Harim Peiris

Political and Reconciliation perspectives from Sri Lanka

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Presidential elections and losing the battle for a pluralist state

Posted by harimpeiris on January 6, 2015

 

 

Presidential elections and losing the battle for a pluralist state

Published in the January ‘15 issue of Direction Magazine

“Be still and know that I am God, I will be exalted among the nations, I will be exalted in the earth” (Psalm 46:10)

 

As this article is being penned, in mid December, in time for the publishing deadline of Direction Magazine, the outcome of the presidential election is hard to predict. President Mahinda Rajapakse’s unprecedented attempt to secure a third consecutive term of office, which was only a few months ago, thought to be essentially a no contest, has in the contest of a breakaway from his own party suddenly become a tight race between a unified opposition’s mass movement and the government’s electoral machinery. Irrespective of the outcome of the election, the following socio political realities would face the Christian community and her churches leaders in the decades to come.

The pluralist state is being replaced by a Sinhala Buddhist state

 

Sri Lanka is a multi ethnic and a multi religious society. That is just a demographic fact of life. That the various different ethnic and religious communities live together as equals in this country has been the idea that has been consistently challenged by Sinhala Buddhist nationalist dogma since the Anagarika Dharmapala Buddhist revival, which also led to the first Muslim – Sinhala riots. The rather worrying feature of the current variant of Buddhist nationalism is not a Buddhist revival, in fact if Buddhist nationalists actually practiced their noble teachings of Buddhism rather than focusing on fighting for it, everyone may be better off. Rather today we have an anti minority religions attitude growing in society, fuelled by the enabling environment created by the Rajapakse Administration, which has basically provided the socio political space and tacit support if not overt support to such extremists groups as the BBS.

The barely commenced process of post war reconciliation

 

Even a casual reading of the recommendations of the Sri Lankan State’s Lessons Learnt and Reconciliation Report (LLRC) would indicate that dealing with the effects and the causes of Sri Lanka’s three decades long civil has barely commenced. Post war, the Rajapakse Administration governed as if the end of the war required no post war reconciliation and hence, there has been little to no serious attempts to move forward the process of reconciliation. To the Church, which has a Biblical mandate for reconciliation (2 Corinthians 5:18), not only between God and man but also between man and man, a renewed community level push on reconciliation will be required, irrespective of who had won the election. We must remember that the Church is the only ethnically integrated social institution in Sri Lanka.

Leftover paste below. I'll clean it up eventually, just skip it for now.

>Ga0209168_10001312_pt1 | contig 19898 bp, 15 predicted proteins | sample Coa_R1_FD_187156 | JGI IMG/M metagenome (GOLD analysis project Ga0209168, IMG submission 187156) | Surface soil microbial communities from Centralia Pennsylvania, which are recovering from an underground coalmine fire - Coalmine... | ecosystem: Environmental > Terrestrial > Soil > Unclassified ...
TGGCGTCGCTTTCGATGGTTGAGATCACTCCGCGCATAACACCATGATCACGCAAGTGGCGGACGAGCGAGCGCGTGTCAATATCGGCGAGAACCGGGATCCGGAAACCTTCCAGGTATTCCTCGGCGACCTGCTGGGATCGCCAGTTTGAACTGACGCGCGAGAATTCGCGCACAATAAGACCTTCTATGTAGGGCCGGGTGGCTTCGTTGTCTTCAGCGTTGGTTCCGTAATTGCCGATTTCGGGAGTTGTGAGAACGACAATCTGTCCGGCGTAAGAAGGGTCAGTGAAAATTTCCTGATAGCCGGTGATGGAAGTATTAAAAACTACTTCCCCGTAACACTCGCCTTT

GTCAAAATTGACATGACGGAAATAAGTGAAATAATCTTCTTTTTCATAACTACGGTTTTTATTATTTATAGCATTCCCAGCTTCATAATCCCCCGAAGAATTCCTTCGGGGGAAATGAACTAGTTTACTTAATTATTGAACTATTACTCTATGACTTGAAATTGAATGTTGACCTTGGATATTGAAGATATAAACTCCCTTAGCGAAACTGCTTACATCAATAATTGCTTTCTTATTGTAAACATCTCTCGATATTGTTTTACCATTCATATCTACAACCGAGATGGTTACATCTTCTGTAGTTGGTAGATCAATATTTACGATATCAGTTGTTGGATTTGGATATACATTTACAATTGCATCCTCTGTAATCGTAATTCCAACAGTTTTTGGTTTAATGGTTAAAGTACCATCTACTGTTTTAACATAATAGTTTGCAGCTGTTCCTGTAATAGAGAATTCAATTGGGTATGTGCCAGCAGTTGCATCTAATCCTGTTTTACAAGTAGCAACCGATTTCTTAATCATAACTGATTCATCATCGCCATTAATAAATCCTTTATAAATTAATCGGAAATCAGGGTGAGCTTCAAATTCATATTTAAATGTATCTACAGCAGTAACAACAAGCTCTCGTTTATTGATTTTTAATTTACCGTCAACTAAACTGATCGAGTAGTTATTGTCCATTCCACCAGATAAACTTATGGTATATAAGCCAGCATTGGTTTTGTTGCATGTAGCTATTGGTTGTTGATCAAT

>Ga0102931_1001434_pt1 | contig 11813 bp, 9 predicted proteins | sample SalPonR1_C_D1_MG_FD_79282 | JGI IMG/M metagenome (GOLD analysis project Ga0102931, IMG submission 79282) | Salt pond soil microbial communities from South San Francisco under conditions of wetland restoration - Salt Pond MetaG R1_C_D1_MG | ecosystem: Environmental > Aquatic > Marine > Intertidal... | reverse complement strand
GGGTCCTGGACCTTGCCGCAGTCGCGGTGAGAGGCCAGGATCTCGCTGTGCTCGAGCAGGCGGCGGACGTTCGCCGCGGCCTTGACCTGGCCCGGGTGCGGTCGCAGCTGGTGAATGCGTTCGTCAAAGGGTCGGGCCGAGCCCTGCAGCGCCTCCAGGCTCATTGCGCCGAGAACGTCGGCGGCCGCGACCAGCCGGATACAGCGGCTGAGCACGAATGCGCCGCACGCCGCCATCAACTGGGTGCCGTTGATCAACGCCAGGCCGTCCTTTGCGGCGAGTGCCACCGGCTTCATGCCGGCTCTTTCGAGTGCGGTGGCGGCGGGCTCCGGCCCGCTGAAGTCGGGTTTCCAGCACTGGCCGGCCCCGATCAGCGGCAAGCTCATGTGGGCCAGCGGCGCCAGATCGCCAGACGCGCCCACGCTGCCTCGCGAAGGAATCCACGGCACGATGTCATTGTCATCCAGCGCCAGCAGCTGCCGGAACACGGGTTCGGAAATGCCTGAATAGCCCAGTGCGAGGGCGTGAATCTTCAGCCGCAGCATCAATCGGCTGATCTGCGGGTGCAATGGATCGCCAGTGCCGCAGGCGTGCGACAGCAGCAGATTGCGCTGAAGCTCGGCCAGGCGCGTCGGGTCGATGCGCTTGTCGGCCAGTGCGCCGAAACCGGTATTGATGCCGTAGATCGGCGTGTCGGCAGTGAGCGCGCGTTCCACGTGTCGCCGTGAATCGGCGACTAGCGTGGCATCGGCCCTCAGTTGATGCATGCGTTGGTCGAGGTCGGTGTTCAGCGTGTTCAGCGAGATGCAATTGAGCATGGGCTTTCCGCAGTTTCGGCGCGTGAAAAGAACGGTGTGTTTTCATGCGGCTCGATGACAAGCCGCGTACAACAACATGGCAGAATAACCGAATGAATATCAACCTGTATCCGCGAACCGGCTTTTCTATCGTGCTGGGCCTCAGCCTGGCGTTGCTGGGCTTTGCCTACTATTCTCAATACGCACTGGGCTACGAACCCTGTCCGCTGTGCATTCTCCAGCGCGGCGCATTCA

The challenge of Christian children being forced to practice Buddhism

 

The Government’s education system, of course inapplicable to the wealthier Christian kids in international schools, but very applicable to the vast majority in the public school system, are required as per the public examination syllabus and guidelines to compulsorily, study a religion as a subject for their ordinary (O/L) level examination. Since most government schools except for Colombo’s largest and best, do not offer “non RC” as Christianity is known, the vast majority of non Colombo Sinhala Christian children are forced by government policy to study Buddhism as an academic subject. While far from ideal, even this situation can be borne up, after all the Biblical Daniel learnt and indeed excelled in the language and literature of the Babylonians (Daniel Ch.1). However, in recent years, under the Rajapakse Administration for the first time Christian children throughout Sri Lanka, studying Buddhism are being forced to observe and practice Buddhism, including participating in pre-poya pirith, to take “Sil’ and offer pooja. This is a scandalous state of affairs, which is the worst unethical religious practice which violates not only all norms of decency but also is a violation of international standards of the rights of a child. The Church has been powerless to stop this outrage against her most vulnerable next generation.

The challenge to evangelism and informal practice of Christianity

 

Twenty five years ago as a young man, during the Premadasa presidency and the NGO Commission days, I participated actively in the then raging debate about unethical conversion, the issue being the ethics of conversion from one religion to another. On one such occasion in the mid 1990’s, I wrote a piece in the Daily News, where I clearly stated that though the argument was being made about the ethics of conversion, what was really being opposed through the discourse was conversion itself. Two decades later, the church has got outshouted in that debate, the issue is no longer the ethics of conversion, but conversion itself per se is taboo. Though actually it is the Christian community, which has declined in Sri Lanka/ Christians were 10.2% of the population according to the 1900 census, but currently only 7.5% of the population as per the 2012 Census. Further informal Christianity worship in rural homes, is under sustained attack through the Ministry of Buddha Sassana and unlawful police activity to restrict such worship with no basis in law whatsoever.

All these and more would be challenges to the Church in the years to come, should our Lord tarry to come. United in our diversity we may be able to stand and withstand (Ephesians ch.6) the above. Divided we will grow our churches, but be in strategic retreat, as in the above areas in our land.

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